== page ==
It has been a very difficult couple of years for many workers in The Bahamas.
At the onset of the COVID-19 pandemic in the country, thousands were furloughed or lost their jobs outright.
We recall the chilling tone with which then-Minister of Tourism Dionisio D’Aguilar announced that there will be no tourists.
The borders were closed. Cruise ships stopped sailing. Traffic on Bay Street and in tourist hot spots across the country quickly dried up. The iconic straw market was shuttered as were hotel properties throughout The Bahamas
Those were dark and scary times.
Many faced the toughest economic period they had ever seen. Many, for the first time, had to depend on various public and private social assistance programs to take care of themselves and their families. If they were lucky enough to have rainy-day savings, many quickly saw those depleted.
What initially felt like it would be a few weeks’ disruption dragged on month after month with no apparent end in sight.
Added to the economic woes many Bahamian families experienced, were the health concerns associated with the pandemic. Many lost loved ones. Many, themselves, became victims of COVID and suffered through the experience, some more so than ones.
On top of all of that, many workers struggled to maintain stability for their children who spent protracted periods engaged in virtual learning, which proved tremendously challenging for students, parents and caregivers.
It was the most stressful of times for many. A challenge that has not been assessed and is barely spoken about is the mental health impact of the pandemic.
While COVID-19 continues to create problems and disruptions for some Bahamian families, the economy, thankfully, has largely reopened and thousands of people are back to work.
The Central Bank revealed this week that up to April, The Bahamas had welcomed more than 1.3 million tourists through its major ports, a 93 percent reversal from the contraction in visitor numbers recorded during the same period in 2021.
That’s good news for workers who earn their living directly and indirectly from tourism.
While the unemployment rate is anticipated to remain above pre-pandemic levels, according to the Central Bank, risks persist as new strains of the coronavirus emerge, which could potentially stall progress made on the international health front and dampen the travel industry prospects.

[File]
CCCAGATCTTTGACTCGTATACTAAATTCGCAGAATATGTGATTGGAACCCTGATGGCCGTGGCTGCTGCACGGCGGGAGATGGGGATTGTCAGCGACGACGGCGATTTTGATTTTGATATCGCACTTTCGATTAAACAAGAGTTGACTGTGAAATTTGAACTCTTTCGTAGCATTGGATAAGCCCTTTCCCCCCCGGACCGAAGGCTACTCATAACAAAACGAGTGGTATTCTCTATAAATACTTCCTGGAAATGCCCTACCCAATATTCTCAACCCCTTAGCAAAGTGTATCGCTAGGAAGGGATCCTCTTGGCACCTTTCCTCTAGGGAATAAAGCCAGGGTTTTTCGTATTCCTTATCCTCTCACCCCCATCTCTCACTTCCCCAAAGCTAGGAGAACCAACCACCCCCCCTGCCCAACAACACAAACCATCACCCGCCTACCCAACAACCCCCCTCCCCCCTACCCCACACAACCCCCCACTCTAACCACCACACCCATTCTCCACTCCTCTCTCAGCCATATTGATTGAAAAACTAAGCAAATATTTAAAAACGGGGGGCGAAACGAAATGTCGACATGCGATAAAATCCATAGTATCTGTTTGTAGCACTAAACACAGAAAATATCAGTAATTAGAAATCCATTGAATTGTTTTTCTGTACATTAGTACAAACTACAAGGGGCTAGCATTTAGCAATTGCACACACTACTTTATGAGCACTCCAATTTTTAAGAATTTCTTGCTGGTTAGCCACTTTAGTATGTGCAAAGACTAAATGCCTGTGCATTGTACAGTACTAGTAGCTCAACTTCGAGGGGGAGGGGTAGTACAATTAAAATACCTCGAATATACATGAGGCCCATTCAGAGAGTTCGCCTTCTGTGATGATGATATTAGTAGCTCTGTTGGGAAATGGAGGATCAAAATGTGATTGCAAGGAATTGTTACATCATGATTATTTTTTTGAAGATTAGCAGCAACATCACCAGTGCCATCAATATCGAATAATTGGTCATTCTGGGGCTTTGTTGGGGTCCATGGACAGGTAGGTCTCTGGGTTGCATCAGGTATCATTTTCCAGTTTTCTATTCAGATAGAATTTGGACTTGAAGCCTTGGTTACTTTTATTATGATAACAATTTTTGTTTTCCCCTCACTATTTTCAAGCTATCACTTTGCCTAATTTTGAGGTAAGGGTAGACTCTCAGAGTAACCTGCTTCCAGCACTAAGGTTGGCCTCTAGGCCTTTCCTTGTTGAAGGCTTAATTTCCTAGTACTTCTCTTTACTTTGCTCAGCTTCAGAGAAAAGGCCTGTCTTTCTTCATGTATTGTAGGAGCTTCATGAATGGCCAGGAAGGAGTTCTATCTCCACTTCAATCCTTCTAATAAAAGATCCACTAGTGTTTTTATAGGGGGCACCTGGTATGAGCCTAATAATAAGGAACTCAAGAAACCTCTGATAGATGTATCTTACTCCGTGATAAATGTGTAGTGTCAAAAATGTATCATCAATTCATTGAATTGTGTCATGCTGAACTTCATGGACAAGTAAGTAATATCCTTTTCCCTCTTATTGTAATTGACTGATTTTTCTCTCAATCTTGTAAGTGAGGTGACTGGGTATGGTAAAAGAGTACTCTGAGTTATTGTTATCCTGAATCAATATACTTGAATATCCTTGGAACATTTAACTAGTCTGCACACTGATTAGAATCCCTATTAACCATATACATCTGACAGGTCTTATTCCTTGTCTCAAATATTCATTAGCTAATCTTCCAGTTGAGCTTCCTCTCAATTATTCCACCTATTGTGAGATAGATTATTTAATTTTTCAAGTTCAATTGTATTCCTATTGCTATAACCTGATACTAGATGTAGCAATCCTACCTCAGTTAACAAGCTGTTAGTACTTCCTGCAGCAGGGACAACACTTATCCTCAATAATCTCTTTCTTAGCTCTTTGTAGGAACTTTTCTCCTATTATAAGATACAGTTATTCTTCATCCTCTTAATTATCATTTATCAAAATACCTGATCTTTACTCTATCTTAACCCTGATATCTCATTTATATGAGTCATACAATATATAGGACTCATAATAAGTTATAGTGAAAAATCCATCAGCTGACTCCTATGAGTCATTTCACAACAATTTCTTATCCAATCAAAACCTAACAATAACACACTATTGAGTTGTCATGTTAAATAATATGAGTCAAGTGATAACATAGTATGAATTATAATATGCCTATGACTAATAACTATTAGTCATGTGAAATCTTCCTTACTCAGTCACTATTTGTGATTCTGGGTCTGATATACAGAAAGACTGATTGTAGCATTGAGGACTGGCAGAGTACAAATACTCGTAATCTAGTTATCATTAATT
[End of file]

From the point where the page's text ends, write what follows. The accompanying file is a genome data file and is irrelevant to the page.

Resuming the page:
In addition, elevated international fuel costs could weaken the travel sector’s competitiveness, the bank stated.
It is against this backdrop of lingering uncertainty and ongoing challenges that Labour Day 2022 will be observed tomorrow.
While the holiday will meet many Bahamian workers in a better position than they were in during the height of the COVID-19 pandemic as many have their jobs back, the global inflation crisis is creating another round of untold economic pressures, while many salaries remain stagnant.
The government has responded by promising a minimum wage increase — though many won’t be impacted by that and those who are will likely only see a negligible improvement in their spending power. The prime minister last week also announced that most public servants will receive a salary increase in the coming fiscal year.
While the umbrella unions intend to march along the same route tomorrow, the trade union movement is largely fractured with a third congress announced just this week.
Unions are divided on whether the Davis administration has been good for workers. The government insists it is meeting commitments made in a memorandum of understanding entered into with umbrella unions prior to the last general election, though several major unions said they were not a party to it.
Despite the many persistent challenges, workers will for the first time since 2019 be able to celebrate Labour Day unencumbered by COVID-19 restrictions.
Some will have to work tomorrow to keep critical services functioning and the tourism and other industries going. But it will be for many a day of fun and well-deserved rest.
Workers are the backbone of any economy. They deserve to celebrate — and to be celebrated.
Happy Labour Day!